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August 22, 2019Cart

Business

by Fairfield County Business Journal
by FCBJ

Andi Gray: Building a funnel of prospects

We have some things in the pipeline, but not $20,000 in the pipeline to meet our goals. Not knowing where the sales goals are going to come from just gnaws at me.

andi gray
Andi Gray

Thoughts of the Day: In every small business, it’s marketing’s job to push up the volume in the sales pipeline. Think of the pipeline in stages from identifying suspects to reeling them into a discussion with your company. Build tools for each stage of the pipeline.         

Most small businesses don’t really have a marketing department. It’s usually part of someone’s job, if marketing exists at all, and usually there are few if any accountabilities tied to how well that job does or doesn’t get done. Formalizing the role and responsibilities around marketing can help to increase the company’s long-term success in sales. 

Think about who should have responsibility for marketing, even if it’s part time. Decide what skills need to be added, whether through additional hires, more education or using vendors to supplement the team. 

Set up standard pipeline stages, starting with identifying suspects — all people in the world who have characteristics similar to your best customers. Next stage would be all people in the world who have looked for a similar product or service within the year. Then refine that group down to all people in the world who know about your company. And finally, all people in the world who have expressed interest in knowing more about your company’s products or services. At that point the leads get turned over to sales to reel them into a discussion with your company.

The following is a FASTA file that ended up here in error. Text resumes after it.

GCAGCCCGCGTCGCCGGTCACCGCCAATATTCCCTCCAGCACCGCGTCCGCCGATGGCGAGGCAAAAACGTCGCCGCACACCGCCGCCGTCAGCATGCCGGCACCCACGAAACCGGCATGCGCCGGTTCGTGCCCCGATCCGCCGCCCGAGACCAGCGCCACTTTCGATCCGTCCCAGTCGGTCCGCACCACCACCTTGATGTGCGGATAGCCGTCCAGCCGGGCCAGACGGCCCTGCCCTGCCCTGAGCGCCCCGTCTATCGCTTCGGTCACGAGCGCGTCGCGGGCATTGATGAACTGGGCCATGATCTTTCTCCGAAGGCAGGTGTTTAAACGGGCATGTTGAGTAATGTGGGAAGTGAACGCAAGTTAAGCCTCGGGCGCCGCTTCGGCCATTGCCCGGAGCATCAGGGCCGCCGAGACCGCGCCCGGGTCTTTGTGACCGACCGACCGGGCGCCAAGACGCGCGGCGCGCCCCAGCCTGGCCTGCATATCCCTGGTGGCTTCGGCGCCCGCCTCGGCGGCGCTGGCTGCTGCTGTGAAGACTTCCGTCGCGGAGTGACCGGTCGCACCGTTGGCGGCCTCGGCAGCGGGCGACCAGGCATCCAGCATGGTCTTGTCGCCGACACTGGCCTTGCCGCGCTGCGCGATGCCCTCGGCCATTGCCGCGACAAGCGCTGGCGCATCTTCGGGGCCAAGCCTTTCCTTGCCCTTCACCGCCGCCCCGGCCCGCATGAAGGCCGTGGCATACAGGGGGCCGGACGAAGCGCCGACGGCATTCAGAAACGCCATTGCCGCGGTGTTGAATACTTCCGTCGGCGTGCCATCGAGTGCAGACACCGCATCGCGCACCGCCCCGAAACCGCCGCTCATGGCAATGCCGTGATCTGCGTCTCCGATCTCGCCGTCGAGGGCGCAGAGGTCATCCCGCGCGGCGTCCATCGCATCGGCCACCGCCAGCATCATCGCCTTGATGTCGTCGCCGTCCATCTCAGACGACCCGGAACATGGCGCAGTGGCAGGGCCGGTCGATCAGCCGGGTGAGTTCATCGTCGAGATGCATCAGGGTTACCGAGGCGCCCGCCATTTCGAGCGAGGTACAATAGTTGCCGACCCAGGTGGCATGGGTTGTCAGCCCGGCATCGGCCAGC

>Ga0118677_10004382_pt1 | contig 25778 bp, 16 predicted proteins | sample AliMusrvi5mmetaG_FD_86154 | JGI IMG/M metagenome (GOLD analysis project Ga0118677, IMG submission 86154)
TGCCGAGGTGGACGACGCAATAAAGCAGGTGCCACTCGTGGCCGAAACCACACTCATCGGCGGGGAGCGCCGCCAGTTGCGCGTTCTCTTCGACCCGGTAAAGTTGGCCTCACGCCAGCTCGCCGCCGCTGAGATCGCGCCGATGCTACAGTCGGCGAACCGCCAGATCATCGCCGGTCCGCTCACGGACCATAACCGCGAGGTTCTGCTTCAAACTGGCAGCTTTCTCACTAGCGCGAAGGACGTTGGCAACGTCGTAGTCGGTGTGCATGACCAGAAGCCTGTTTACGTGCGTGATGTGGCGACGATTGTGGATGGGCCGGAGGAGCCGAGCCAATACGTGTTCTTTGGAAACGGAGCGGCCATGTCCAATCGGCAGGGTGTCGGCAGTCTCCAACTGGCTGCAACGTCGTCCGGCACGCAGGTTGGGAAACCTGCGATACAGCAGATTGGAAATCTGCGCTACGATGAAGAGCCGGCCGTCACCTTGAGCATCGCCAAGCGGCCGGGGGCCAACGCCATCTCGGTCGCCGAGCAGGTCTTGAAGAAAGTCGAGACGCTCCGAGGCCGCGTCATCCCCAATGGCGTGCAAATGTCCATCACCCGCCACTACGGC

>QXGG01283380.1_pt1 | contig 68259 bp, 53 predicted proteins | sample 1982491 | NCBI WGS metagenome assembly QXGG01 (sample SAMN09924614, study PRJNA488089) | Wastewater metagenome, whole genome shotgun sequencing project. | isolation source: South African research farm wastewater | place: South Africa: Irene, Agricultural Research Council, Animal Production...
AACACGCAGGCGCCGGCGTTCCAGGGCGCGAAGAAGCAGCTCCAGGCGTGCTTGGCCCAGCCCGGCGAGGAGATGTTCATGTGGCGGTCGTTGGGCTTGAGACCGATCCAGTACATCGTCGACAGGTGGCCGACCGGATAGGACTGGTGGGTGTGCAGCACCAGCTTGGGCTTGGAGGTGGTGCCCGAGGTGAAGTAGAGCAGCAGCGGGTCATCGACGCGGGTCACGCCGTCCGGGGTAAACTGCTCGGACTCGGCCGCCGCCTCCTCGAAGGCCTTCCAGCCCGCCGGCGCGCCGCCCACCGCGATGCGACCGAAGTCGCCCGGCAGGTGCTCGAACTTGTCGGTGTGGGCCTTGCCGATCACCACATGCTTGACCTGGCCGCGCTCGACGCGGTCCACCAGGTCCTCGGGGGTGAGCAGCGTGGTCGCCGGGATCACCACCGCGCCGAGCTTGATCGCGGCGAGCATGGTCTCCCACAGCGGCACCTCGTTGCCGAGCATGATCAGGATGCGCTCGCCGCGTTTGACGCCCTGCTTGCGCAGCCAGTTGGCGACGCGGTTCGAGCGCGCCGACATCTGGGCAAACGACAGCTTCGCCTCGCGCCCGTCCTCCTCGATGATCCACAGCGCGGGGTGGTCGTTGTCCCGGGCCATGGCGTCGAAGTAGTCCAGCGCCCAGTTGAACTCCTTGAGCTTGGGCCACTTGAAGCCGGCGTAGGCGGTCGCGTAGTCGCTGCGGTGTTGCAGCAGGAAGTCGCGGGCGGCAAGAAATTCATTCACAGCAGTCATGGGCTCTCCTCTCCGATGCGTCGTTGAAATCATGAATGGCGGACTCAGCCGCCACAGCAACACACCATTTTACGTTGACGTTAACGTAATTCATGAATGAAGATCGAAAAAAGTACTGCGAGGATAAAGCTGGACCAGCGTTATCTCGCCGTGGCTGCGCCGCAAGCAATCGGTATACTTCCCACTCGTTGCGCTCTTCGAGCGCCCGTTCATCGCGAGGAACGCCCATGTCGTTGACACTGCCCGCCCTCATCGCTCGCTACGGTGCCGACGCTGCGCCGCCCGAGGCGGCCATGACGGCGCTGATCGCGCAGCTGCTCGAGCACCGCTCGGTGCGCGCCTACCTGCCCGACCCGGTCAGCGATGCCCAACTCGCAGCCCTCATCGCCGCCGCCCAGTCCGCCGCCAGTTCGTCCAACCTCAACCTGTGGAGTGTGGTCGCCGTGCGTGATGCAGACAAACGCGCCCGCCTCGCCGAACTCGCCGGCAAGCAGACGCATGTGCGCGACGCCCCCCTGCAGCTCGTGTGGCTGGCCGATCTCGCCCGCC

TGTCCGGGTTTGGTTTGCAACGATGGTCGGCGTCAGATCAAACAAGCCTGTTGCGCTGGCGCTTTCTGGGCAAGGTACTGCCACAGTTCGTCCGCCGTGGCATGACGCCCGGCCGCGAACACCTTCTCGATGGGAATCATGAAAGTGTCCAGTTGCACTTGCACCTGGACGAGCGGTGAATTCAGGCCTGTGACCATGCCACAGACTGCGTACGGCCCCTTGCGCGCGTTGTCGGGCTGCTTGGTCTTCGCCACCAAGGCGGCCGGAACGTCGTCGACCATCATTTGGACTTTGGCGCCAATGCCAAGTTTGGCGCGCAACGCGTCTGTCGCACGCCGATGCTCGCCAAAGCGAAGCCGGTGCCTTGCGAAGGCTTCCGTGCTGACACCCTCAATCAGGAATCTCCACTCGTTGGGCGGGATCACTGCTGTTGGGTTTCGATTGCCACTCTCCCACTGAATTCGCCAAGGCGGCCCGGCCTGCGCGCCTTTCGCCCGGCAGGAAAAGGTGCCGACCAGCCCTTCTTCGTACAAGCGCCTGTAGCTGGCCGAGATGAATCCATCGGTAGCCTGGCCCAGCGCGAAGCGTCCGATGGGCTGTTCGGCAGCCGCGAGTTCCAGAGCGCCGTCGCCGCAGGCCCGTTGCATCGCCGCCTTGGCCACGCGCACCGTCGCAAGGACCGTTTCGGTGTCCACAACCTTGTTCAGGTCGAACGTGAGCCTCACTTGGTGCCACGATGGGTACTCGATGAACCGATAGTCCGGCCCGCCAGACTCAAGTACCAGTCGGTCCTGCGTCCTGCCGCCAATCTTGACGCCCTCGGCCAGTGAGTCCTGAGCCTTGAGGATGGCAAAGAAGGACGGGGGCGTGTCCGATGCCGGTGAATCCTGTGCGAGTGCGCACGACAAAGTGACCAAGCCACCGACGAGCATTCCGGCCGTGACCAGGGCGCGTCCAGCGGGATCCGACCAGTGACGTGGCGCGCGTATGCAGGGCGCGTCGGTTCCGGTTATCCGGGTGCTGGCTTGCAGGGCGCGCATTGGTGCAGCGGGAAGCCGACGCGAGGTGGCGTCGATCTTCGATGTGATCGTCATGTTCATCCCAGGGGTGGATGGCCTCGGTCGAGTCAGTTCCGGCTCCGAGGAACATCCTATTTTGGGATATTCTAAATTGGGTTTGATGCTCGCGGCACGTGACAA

Knowing the quantities of each stage and what typical percentage converts from one stage of the funnel to the next helps you evaluate where to focus your marketing efforts. Compare the number of leads currently being turned over to sales to the number of leads your salespeople need in order to achieve their sales goals. Look for big gaps between stages and think about ways to push more suspects from one stage of the funnel into the next. 

Tools for each part of the pipeline should help you to pull in visitors and educate them. Create a reason for them to engage. Test the tools and repeat usage of the ones that work. Revise the ones that don’t seem so productive until they deliver results. Measure results in terms of awareness of your company, often referred to as eyeballs, and engagement with your company in the form of inquiries, acceptance of offers and taking calls from your sales people. 

Grab attention and then hang onto it with each suspect your company crosses paths with. Build marketing pieces and test which ones grab your suspects’ attention. Try snail mail — it works better today, since fewer and fewer marketing companies spend money, time and effort pumping out printed content. Try promotions to current customers, rewarding them for referring new contacts to you. Try landing pages that make people aware of some aspect of your company. Try advertising to bring in interest — both in print and over the internet. Try blogs, videos, podcasts, infographics — all informational and educational tools designed to grab someone’s interest and lead them to you. Make sure that your website is set up to capture interest and lead a suspect to engage by leaving some kind of a footprint. Think in terms of offers to provide demos, white papers, additional product or service information. 

The best footprint is always an inquiry with a name, phone number and email address. But you can also make it work if you get people to tell you what groups they belong to and where else they hang out so you can direct your salespeople to places where they’re more likely to find active prospects. 

Set up measures that help identify which parts of the marketing funnel are getting traction and which need work. Require a weekly update on actions being taken in marketing. Meet regularly to discuss progress and brainstorm additional actions to take. 

Looking for a good book? Try “The Conversion Code: Capture Internet Leads, Create Quality Appointments, Close More Sales” by Chris Smith.

Andi Gray is president of Strategy Leaders Inc., StrategyLeaders.com, a business-consulting firm that teaches companies how to double revenue and triple profits in repetitive growth cycles. Have a question for AskAndi? Wondering how Strategy Leaders can help your business thrive? Call or email for a free consultation and diagnostics:  877-238-3535.